Over the next two years, eight separate cyanide spills occurred. In 1986, 75 million litres of cyanide solution were released onto seven hectares of land after a cyanide solution pond overflowed during a heavy rainstorm. Children who went swimming in the creeks and rivers developed painful rashes on their bodies and had to be taken to the hospital, while animals that drank the solution died.

There are many other cases of heap leach mines spilling toxic cyanide into the environment and especially into community drinking water. Because of its heavy mining industry, Montana has been the site of many such disasters. In the 1990s Golden Sunlight leaked 19 million gallons of cyanide solution into domestic wells. At the Golden Maple mine, two cows were killed by drinking contaminated water. The Beal Mountain mine closed in 1998 after a massive cyanide spill, one that the Montana Forest Service and State have spent $5 million in public funds cleaning up by constructing a water treatment plant that will have to be operated indefinitely.

Furthermore, cyanide-leaching accidents are occurring all over the world. In January, 2000 a massive cyanide spill from a Romanian gold mine contaminated 250 miles (402 kilometres) of the Danube river and its tributaries, killing masses of fish and wildlife and contaminating the drinking water of over two million people.

As a result of such spills, the Czech Republic banned cyanide leaching in 2000. Courts in Greece and Turkey have ruled against cyanide-leach gold mine proposals because of the “potential risks to health and habitat.”

In addition to all this, heap leach mines are by no means small undertakings. Although readers of the 2011 News article might be soothed by the accompanying photograph of one small bulldozer being operated by two workmen, anyone who types “heap leach mine” into a Google image search will find photos of enormous gravel sites – giant graveyards of what used to be mountains.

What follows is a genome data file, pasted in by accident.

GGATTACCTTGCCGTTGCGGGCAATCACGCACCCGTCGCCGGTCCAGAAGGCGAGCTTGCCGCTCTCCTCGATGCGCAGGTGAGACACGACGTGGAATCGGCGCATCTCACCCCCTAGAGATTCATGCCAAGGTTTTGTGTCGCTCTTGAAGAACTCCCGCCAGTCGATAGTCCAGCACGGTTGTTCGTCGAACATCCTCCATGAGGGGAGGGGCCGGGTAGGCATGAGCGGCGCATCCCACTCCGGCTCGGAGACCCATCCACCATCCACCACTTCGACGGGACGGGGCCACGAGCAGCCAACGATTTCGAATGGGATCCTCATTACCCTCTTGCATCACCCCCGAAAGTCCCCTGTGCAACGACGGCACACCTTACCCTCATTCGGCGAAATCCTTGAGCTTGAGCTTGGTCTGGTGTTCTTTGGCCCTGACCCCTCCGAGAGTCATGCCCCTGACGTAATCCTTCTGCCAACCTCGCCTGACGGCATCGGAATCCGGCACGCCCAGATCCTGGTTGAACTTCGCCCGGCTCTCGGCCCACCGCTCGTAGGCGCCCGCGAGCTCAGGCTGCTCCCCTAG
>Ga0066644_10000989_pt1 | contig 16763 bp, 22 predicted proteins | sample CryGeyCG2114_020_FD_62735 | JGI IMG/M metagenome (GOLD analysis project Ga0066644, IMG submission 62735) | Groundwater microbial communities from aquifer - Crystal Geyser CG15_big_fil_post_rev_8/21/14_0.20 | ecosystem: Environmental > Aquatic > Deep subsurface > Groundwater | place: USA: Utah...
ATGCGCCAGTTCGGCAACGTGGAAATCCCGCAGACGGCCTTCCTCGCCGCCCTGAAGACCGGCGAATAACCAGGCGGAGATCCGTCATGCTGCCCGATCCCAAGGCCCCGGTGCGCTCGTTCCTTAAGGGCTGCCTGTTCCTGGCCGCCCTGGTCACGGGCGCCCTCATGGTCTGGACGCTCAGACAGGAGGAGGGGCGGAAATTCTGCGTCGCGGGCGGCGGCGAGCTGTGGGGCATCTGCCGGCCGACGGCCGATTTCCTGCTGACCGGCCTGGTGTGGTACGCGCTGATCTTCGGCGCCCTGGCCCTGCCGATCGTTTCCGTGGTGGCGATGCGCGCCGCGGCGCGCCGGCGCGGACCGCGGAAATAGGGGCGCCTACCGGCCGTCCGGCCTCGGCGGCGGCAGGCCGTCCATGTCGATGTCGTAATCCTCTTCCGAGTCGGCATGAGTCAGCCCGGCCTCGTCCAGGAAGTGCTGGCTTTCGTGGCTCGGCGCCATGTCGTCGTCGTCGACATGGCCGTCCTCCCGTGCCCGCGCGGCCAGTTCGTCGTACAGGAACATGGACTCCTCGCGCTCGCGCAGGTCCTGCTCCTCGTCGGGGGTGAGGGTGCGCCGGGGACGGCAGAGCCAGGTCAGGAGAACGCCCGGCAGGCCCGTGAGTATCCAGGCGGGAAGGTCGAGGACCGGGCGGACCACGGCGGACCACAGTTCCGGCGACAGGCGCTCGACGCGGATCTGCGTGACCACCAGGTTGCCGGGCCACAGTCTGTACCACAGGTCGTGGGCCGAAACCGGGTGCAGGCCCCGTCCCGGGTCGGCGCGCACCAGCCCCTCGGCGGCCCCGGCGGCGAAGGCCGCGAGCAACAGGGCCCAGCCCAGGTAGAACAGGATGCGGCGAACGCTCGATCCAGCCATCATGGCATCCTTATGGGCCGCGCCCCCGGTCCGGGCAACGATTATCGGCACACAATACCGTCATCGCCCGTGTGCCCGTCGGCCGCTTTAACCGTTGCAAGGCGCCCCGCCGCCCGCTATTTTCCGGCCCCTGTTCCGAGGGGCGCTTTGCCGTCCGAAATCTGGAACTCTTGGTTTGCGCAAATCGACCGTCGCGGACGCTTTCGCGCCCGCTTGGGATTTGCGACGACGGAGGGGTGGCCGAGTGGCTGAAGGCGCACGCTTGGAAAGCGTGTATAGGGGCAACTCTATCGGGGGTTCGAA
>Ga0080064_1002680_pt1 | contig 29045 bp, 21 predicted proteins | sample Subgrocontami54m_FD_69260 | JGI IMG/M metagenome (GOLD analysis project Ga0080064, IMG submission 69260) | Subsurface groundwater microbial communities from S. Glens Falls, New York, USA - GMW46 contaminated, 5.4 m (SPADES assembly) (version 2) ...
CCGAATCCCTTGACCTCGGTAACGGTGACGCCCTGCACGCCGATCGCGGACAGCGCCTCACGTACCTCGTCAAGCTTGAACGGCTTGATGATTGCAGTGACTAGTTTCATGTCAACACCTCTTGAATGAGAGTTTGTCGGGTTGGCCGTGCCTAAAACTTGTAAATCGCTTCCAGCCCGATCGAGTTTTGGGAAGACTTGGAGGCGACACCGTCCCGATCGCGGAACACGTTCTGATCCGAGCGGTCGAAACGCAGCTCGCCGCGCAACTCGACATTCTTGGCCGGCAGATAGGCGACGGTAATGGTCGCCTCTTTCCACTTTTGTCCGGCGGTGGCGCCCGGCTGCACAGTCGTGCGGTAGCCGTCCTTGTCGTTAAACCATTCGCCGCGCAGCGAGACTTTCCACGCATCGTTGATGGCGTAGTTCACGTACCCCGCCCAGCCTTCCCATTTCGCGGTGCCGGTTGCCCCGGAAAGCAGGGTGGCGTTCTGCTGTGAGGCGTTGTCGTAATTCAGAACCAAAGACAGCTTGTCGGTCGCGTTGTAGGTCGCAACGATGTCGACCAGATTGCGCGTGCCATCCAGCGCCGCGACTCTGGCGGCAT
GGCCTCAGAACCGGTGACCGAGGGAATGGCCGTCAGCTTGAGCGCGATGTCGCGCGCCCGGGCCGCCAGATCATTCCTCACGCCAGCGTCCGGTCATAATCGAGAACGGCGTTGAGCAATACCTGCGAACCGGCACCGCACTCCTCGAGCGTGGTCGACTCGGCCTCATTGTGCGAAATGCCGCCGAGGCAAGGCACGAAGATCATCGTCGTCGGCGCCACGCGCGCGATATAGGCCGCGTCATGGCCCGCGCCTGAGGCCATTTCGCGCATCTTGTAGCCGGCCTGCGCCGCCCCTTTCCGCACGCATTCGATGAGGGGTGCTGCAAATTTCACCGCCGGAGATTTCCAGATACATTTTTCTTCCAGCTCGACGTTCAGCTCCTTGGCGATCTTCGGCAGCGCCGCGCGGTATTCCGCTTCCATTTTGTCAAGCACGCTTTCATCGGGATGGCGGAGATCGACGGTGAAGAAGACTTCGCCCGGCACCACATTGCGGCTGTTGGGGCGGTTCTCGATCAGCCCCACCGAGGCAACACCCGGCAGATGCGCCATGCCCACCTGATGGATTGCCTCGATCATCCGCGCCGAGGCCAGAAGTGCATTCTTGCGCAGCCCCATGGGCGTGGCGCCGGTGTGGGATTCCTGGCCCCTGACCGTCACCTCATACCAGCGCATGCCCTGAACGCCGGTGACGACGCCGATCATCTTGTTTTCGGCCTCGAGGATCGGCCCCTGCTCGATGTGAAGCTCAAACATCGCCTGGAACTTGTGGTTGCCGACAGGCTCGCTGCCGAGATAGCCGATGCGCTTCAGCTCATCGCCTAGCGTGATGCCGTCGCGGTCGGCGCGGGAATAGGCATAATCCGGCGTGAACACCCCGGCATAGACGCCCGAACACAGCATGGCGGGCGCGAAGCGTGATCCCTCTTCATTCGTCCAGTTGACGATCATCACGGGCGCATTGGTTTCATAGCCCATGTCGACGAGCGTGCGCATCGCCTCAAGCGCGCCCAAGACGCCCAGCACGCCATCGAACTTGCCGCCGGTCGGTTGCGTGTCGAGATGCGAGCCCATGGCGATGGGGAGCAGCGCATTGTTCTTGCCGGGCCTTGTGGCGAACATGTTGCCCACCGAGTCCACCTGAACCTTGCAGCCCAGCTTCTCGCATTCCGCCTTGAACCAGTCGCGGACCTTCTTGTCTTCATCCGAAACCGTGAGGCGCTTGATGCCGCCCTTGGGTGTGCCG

As quoted in the Thompson article, “If the (Victoria Gold) project proceeds, ‘it’ll be the largest gold mine in the history of the Yukon,’ said Williams. ‘There are no other gold deposits in the Yukon that come close to our size.’”

Looking at the pictures of these rubble landscapes, it’s hard to imagine how much bigger they could get.

Now, I’m all for making profit and creating new jobs, but at some point we have to ask ourselves, “At what cost are we making money?” The Yukon hosts (in this author’s humble opinion) some of the world’s most beautiful natural wonders, and furthermore is inhabited by some of the kindest and greatest people I’ve ever met.

Do we really want to introduce such an obviously hazardous practice into one of the world’s last remaining natural havens, and furthermore put those people living there at serious risk for cyanide poisoning? In the very worst-case scenario, what was once a commercial hub for eco-tourists and outdoor adventurers, an incredibly rare and beautiful natural habitat and a source of clean drinking water for nearby communities could be destroyed. So yes, I’m a bit concerned. You should be too.

Jonathan Lowenthal is a junior at Tufts

University in Medford, Mass. and is majoring in English and Environmental Studies.